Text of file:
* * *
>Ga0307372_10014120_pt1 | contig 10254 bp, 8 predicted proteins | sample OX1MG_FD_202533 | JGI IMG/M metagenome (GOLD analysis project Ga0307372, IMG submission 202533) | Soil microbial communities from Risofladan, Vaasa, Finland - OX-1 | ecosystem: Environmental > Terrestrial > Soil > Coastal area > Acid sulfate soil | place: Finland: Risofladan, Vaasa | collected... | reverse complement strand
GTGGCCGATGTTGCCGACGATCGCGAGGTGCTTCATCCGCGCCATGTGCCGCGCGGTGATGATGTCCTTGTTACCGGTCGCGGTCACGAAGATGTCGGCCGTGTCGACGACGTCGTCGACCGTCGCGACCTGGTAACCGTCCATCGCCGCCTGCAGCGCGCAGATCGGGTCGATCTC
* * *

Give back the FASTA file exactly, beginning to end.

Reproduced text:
>Ga0307372_10014120_pt1 | contig 10254 bp, 8 predicted proteins | sample OX1MG_FD_202533 | JGI IMG/M metagenome (GOLD analysis project Ga0307372, IMG submission 202533) | Soil microbial communities from Risofladan, Vaasa, Finland - OX-1 | ecosystem: Environmental > Terrestrial > Soil > Coastal area > Acid sulfate soil | place: Finland: Risofladan, Vaasa | collected... | reverse complement strand
GTGGCCGATGTTGCCGACGATCGCGAGGTGCTTCATCCGCGCCATGTGCCGCGCGGTGATGATGTCCTTGTTACCGGTCGCGGTCACGAAGATGTCGGCCGTGTCGACGACGTCGTCGACCGTCGCGACCTGGTAACCGTCCATCGCCGCCTGCAGCGCGCAGATCGGGTCGATCTC